"The apostles exactly copied their divine Master. They confined their attention to religion, and left the schools to dispute, and politicians to intrigue. Their doctrines were a set of facts of two sorts. The first were within every man's observation, and they appealed for the truth of them to common sense and experience. The others were facts, which from their nature could be known only by testimony.

"Their gospel was a simple tale, that any honest man might tell. As to all the circumstantials of public preaching, time, place, gesture, style, habits, and so on, it was their glory to hold these indifferent, and
[p. 373]
to be governed in their choice by a supreme attention to general edification. * * * Great was the success of these venerable men.

"The apostles being dead, every thing came to pass exactly as they had foretold. The whole Christian system underwent a miserable change; preaching shared the fate of other institutions, and this glory of the primitive church was turned into a lie. The degeneracy, however, was not immediate; it was slow and gradual, and brought on by degrees, just as a modest youth becomes a profligate man.

"It must be allowed in general, that the simplicity of Christianity was maintained, though under gradual decay, during the first three centuries. Christians assembled on the first day of the week, for public worship. Prayer was offered to the Deity in the name of Jesus Christ. Psalms and hymns were sung in praise of God, the Creator, the Preserver and Redeemer of men. The sacred writings were read. The word of God was preached, its doctrines explained, and its duties enforced.

"The next five centuries produced many pious and excellent preachers, both in the Latin and Greek churches. The doctrine, however, continued to degenerate, and the pulpit, along with all other institutes, degenerated with it. It is impossible in this
[p. 374]
sketch, to investigate particulars. We will just take a cursory, general view.

"The Greek pulpit was adorned with some eloquent orators. Basil, Bishop of Caesarea, John Chrysostom, preacher of Antioch, and afterwards patriarch of Constantinople, and Gregory Nazianzen, who all flourished in the fourth century, seem to have led the fashion of preaching in the Greek church. Jerome and Augustine did the same in the Latin church. Had the excellences only of these great men been imitated by their contemporaries and successors, the imitators would have been competent orators — but very far from able ministers of the New Testament — but their very defects were adopted as pulpit endowments.

"The Greeks called sermons homilies, that is, public discourses, spoken to the common people. The Latins named them at first tracts, or treatises, that is, public discourses, in which subjects were stated, argued and thoroughly discussed; afterward they called them sermons, or speeches; perhaps some sermons were nothing more.

Peculiarities of the early Preachers
"When a bishop, or preacher, traveled, he claimed no authority to exercise the duties of his functions, unless he was invited by the churches where he attended
[p. 375]
public worship. The primitive churches had no idea of a bishop at Rome presuming to dictate to a congregation in Africa. Nothing, however, was more common than such friendly visits and sermons, as were then in practice. The churches thought them edifying. In case the bishop was sick or absent, one of the deacons, or sometimes a short-hand writer, used to read a homily, that had been preached, and, perhaps, published by some good minister, and sometimes a homily that had been preached by the bishop of the church.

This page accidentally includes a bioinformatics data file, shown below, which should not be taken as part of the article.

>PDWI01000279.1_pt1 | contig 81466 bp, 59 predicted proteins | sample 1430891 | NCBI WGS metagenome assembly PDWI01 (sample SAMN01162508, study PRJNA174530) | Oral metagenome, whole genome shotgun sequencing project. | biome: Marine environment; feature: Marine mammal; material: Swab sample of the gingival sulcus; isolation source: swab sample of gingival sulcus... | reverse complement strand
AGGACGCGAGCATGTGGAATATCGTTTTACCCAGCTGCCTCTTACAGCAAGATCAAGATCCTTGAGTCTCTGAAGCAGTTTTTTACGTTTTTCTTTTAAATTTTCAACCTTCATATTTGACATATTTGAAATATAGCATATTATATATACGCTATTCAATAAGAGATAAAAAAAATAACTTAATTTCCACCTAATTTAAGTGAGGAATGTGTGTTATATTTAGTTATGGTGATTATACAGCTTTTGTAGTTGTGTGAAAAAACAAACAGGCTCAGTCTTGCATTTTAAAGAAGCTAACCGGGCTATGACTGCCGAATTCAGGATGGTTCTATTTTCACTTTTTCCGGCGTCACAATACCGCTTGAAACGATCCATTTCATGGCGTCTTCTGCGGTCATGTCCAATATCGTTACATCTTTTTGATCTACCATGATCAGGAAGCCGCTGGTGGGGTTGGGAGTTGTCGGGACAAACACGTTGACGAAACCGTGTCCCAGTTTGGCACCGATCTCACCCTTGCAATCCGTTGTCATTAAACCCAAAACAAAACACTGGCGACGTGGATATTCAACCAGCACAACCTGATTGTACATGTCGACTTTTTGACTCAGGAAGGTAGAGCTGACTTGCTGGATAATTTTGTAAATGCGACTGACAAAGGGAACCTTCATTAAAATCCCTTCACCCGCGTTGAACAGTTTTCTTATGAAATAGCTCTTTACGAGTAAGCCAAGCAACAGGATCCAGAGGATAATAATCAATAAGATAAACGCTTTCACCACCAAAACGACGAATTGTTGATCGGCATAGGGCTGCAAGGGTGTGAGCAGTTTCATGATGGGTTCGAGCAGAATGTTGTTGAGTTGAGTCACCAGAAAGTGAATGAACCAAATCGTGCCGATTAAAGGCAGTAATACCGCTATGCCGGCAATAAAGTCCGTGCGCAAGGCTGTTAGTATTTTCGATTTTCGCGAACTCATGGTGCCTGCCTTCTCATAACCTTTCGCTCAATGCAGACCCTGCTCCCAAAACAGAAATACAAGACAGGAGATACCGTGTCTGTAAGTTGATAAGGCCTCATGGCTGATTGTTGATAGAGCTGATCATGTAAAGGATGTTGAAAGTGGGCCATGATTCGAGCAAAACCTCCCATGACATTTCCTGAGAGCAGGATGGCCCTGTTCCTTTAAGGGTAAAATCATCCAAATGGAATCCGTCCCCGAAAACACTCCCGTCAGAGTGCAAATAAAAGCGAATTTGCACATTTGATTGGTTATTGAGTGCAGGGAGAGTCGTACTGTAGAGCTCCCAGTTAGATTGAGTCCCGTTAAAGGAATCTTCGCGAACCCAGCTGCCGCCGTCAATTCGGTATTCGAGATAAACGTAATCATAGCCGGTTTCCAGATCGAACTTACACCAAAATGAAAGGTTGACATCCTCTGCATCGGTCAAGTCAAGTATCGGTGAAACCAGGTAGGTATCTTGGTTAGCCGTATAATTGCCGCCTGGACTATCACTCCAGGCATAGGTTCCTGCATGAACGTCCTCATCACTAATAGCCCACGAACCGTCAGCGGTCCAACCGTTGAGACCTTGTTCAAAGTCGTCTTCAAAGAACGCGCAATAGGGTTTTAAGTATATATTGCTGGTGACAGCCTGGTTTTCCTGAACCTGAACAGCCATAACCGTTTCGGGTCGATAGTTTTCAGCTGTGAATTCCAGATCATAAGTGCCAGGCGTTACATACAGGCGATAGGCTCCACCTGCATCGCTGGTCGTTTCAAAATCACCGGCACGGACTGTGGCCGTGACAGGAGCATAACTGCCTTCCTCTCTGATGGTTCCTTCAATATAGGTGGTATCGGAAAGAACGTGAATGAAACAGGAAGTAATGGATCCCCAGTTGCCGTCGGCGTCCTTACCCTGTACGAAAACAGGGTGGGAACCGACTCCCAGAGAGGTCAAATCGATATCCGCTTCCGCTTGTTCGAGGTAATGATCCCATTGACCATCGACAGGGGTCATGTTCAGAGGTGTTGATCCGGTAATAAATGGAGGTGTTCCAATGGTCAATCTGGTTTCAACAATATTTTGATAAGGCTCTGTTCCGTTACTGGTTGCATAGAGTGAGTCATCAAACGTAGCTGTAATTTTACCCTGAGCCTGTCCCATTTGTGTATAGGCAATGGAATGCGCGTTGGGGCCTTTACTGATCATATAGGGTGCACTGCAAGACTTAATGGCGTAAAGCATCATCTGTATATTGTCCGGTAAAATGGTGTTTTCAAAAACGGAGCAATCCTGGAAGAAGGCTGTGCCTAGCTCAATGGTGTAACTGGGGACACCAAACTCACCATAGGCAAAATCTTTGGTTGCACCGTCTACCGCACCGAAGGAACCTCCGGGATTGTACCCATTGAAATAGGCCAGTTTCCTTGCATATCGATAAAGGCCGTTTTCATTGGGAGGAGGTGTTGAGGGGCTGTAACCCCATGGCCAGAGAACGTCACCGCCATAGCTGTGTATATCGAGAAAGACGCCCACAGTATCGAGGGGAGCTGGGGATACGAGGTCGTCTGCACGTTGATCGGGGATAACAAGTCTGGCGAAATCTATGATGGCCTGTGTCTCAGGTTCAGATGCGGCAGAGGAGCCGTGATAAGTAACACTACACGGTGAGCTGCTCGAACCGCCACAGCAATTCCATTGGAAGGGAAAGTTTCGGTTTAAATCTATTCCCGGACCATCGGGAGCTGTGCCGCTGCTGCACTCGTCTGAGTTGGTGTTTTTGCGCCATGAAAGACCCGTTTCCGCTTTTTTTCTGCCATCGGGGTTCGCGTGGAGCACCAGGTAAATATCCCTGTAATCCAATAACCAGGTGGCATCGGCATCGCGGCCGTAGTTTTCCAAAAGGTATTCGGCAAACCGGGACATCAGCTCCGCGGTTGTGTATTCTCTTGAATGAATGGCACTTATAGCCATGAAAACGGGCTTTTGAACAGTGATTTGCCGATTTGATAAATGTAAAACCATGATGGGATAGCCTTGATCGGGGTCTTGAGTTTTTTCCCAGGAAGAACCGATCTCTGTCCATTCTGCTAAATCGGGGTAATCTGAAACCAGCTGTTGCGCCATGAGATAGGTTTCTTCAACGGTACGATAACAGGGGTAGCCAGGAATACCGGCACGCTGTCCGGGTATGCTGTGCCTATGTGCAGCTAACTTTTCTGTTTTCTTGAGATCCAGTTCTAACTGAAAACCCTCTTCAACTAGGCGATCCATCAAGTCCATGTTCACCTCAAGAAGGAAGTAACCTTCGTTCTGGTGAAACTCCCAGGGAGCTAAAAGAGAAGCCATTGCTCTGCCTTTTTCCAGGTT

"We have great obligations to primitive notaries, for they very early addressed themselves to take down the homilies of public preachers. Sometimes the hearers employed them, sometimes the preachers, and sometimes themselves. For this purpose they carried writing tablets, waxed, and styles, that is, pointed irons, or gravers, into the assembly and stood round the preacher, to record what he said.

"The deacons placed themselves round the pulpit, and before sermon, one of them cried, with a load voice, Silence! Hearken! or something similar. This was repeated often, if necessary; I suppose at proper pauses, when the preacher stopped. Their manners were different from ours; but, really, our manners want some of their customs. It might do some drowsy folks good to be alarmed every five or ten
[p. 376]
minutes with, Mind what you are about. Let us listen. Attend to the word of God.

"The fathers differed much in pulpit action; the greater part used very moderate and sober gesture. Paul, of Samoseta, used to stamp with his foot, and strike his thigh with his hand, and throw himself into violent agitations; but he was blamed for it by his contemporaries. They thought his action theatrical and improper in a church; and yet, in every church, the people were allowed, and even exhorted, to applaud the preacher, by shouting and clapping their hands at the close of a period, as at the theater, or in a forum. The first preachers delivered their sermons all extempore, and they studied, while they preached, the countenances of their auditors, to see whether the doctrine was understood.

"Sermons, in those days, were all in the vulgar tongue. The Greeks preached in Greek, the Latins in Latin, for the preachers meant to be understood. They did not preach by the clock, so to speak, but short or long as they saw occasion. Augustine used to leave off when the people's hearts seemed properly affected with the subject. He judged of this sometimes by their shouting, and at other times by their tears. Their sermons were usually about an hour long; but many of them may be deliberately pronounced in half an hour, and several in less time.